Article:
At a rally in Ohio this week, President Donald Trump went after a familiar target: the late Senator John McCain. “I have to be honest, I never liked him much,” the president told his crowd at the General Dynamics plant in Lima. “Probably never will.” (Trump seemed particularly galled that he never got a “thank you” for giving McCain “the kind of funeral that he wanted.”)
Baffling as the attack might seem to someone who wasn’t conditioned to years of Trump’s rambling, extemporaneous grievance-airings, the attack barely registered in Washington. Republicans in the Senate, where McCain served for three decades, have been virtually silent.
It’s a useful indicator though, of how the GOP has changed in the Trump era. Back in 2015, after Trump first went after a then-living McCain, he got a full-throated rebuke from, among others, Sean Spicer, Rick Perry, Chris Christie and Lindsey Graham. He won the nomination anyway, and each of those people became, if not officials in his administration, close confidants and advisers.
Since his inauguration, Republicans in Congress have gone to extreme, even nonsensical lengths to insulate or defend Trump — efforts that fly in the face of their constitutional duty to act as a check on executive power. Republicans have turned a blind eye, even as the list of scandals embroiling the president, his campaign, his administration and his business grow. Below, a timeline of these profiles in courage:
After the Office of Government Ethics questions Trump’s refusal to divest himself from his business, House Oversight chair Jason Chaffetz threatens to investigate the head of the Office of Government Ethics.
Michael Flynn is caught lying about his contacts with Russia, so House Intel chair Devin Nunes wants to investigate the FBI for monitoring Russia.
Rep. Kevin Brady decries Democrats’ efforts to “intimidate, harass and destroy their political enemies” because they requested Trump’s tax returns. (Republicans blocked the move.)
This one’s a doozy: After then-FBI director James Comey drops the bombshell that the Trump campaign is under investigation for collusion with Russia, Nunes makes his infamous “midnight run” for classified documents — leaked from the White House — and doesn’t brief the Intel committee on it. He holds a press conference announcing his intention to brief the White House on the documents, however, which Trump then uses to claim that he’s “somewhat” vindicated in his false claims that the Obama administration had Trump’s “wires tapped.” “I had a duty and an obligation to tell [Trump],” explained Nunes, “As you know, he takes a lot of heat in the news media.”
Trump’s “heart is in the right place,” House Speaker Paul Ryan says after the president says the deadly white supremacist march in Charlottesville included some “very fine people.”
The first indictment of the special counsel’s Russia probe is announced, so congressional Republicans announce their own investigations — into Hillary Clinton.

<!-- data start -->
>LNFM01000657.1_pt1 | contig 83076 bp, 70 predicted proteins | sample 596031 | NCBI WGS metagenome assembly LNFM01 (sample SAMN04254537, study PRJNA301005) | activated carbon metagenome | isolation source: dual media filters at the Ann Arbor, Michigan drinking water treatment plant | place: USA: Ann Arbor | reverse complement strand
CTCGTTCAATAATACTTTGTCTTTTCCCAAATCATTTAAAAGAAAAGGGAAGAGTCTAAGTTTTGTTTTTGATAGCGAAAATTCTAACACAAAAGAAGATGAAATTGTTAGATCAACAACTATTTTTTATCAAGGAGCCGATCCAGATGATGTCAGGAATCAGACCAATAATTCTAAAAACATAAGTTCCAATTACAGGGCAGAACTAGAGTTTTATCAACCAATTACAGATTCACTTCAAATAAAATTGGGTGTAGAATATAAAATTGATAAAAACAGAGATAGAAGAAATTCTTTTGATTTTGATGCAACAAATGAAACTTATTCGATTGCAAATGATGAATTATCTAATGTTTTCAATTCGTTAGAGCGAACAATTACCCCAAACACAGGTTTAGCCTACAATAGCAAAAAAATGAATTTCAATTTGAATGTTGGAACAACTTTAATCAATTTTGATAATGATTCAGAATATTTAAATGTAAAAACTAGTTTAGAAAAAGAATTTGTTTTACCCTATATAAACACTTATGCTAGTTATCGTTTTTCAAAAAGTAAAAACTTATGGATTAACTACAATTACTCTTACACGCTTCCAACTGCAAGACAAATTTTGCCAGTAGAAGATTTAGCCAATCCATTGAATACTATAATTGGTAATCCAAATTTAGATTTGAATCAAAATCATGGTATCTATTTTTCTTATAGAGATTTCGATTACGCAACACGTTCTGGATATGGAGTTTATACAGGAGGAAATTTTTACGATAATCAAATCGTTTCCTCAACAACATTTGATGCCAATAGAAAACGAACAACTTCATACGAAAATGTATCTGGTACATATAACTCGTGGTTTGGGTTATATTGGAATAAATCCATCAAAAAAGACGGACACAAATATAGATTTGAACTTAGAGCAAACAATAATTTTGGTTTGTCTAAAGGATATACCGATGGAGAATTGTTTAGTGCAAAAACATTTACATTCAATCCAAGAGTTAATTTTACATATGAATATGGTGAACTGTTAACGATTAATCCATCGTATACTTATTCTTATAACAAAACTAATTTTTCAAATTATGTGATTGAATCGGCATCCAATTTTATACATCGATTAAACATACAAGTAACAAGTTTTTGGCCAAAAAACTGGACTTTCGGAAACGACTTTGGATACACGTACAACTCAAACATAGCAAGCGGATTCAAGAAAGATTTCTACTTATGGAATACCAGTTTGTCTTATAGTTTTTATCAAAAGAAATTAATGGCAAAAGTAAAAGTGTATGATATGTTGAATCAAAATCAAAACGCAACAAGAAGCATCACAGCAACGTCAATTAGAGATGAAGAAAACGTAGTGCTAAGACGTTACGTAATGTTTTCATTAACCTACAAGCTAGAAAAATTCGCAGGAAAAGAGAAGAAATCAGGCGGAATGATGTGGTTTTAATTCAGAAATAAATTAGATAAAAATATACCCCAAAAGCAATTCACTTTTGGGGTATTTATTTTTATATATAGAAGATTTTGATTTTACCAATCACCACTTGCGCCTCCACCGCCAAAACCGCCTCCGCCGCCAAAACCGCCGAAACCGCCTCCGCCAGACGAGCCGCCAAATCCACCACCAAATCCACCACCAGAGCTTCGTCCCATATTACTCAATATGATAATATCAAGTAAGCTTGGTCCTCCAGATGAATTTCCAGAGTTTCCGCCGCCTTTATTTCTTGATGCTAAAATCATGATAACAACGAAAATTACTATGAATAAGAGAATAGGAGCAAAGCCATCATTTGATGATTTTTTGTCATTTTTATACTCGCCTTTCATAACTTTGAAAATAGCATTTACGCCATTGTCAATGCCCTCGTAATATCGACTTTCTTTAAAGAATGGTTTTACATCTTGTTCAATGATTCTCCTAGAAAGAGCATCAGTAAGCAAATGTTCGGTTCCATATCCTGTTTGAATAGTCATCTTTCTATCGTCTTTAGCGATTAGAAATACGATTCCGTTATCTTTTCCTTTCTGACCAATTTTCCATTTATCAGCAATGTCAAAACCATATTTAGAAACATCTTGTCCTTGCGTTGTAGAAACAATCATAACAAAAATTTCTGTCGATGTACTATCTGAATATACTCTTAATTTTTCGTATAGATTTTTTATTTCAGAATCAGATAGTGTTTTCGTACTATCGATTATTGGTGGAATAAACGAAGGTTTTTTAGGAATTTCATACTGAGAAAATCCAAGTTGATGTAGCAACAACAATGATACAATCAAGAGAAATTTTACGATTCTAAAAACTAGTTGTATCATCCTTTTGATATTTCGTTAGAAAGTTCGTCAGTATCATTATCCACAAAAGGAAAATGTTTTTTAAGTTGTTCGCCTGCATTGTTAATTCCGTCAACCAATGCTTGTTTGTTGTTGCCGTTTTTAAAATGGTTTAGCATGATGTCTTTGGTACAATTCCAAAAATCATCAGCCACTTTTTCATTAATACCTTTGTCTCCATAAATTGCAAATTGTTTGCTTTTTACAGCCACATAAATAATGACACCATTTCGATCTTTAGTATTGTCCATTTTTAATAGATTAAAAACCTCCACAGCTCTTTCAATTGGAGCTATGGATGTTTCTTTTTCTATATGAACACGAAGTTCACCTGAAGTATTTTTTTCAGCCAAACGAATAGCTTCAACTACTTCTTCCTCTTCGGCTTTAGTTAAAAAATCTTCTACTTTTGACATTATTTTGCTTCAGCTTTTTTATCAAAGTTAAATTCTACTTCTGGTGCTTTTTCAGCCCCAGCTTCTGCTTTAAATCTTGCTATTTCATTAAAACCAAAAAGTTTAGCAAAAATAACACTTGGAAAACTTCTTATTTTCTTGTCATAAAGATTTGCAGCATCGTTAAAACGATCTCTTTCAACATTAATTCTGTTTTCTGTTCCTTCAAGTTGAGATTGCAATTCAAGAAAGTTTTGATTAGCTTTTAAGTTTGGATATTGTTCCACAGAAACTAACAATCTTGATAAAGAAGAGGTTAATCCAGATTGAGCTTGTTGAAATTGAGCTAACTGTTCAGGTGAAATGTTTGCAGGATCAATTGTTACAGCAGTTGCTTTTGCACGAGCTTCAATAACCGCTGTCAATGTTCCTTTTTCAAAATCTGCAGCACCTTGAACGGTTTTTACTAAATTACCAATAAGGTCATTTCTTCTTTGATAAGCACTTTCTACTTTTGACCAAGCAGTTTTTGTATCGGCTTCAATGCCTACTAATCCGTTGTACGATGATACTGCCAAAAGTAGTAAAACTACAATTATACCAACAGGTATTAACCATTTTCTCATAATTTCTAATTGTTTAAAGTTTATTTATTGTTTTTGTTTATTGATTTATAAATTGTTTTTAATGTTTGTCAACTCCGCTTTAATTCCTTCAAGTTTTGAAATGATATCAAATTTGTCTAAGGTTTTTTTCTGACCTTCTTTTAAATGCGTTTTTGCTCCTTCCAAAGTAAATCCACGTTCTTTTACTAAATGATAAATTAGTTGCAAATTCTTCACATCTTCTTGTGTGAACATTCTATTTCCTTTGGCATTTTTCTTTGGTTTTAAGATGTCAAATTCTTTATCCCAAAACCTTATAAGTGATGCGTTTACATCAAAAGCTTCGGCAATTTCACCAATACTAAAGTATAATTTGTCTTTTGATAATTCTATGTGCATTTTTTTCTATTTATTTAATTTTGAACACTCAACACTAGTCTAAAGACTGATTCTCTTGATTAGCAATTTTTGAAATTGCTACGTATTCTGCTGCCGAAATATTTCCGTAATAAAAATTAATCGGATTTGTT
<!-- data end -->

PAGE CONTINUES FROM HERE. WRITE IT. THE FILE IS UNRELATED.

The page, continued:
Nunes uses cherry-picked data in a memo accusing the FBI of cherry-picking data to trick a court into approving a warrant on Trump campaign adviser Carter Page. The surveillance warrant couldn’t have had anything to do with Carter’s suspicious contacts with Russian spies, could it? No, that’s too obvious.
After several failures, the Republican-controlled Congress finally passes major legislation: a hugely unpopular corporate tax cut. Tennessee’s Rep. Diane Black thanks Trump “for allowing us to have you as our president.” Sen. Orrin Hatch says Trump could be the “greatest president ever” and Ryan talks of “exquisite presidential leadership.”
GOP Reps. Mark Meadows and Jim Jordan, frustrated that Deputy AG Rod Rosenstein won’t share details about the Mueller investigation, move to impeach the Trump appointee for “high crimes and misdemeanors.”
The president is directly implicated in a criminal conspiracy to influence an election. Says Senate Majority Leader Mitch McConnell: “I don’t have any observations about that.”
Senator Lindsey Graham, who in 2015 called Trump “the Islamic State’s man of the year,” gushes that Trump has done “a hell of a job destroying the caliphate.” Graham also vows to investigate whether the DOJ and FBI had plotted “an administrative coup” to remove Trump from the presidency.
When Michael Cohen, Trump’s former personal attorney, lays out extraordinarily damning testimony of the president, Republicans on the House Oversight Committee do everything they can to discredit him — even posting a sign in the chamber that reads “Liar, Liar pants on fire,” with Cohen’s face on it. The nadir? Defending Trump against accusations of racism, Mark Meadows presents Exhibit A: Lynne Patton. Patton is a HUD official and, Meadows explains, also black. (Ipso, facto, etc.) “I did the same thing that you’re doing now,” Cohen warned at the hearing. “I protected Mr. Trump for 10 years…The more people that follow Mr. Trump, as I did blindly, are going to suffer the same consequences that I’m suffering.”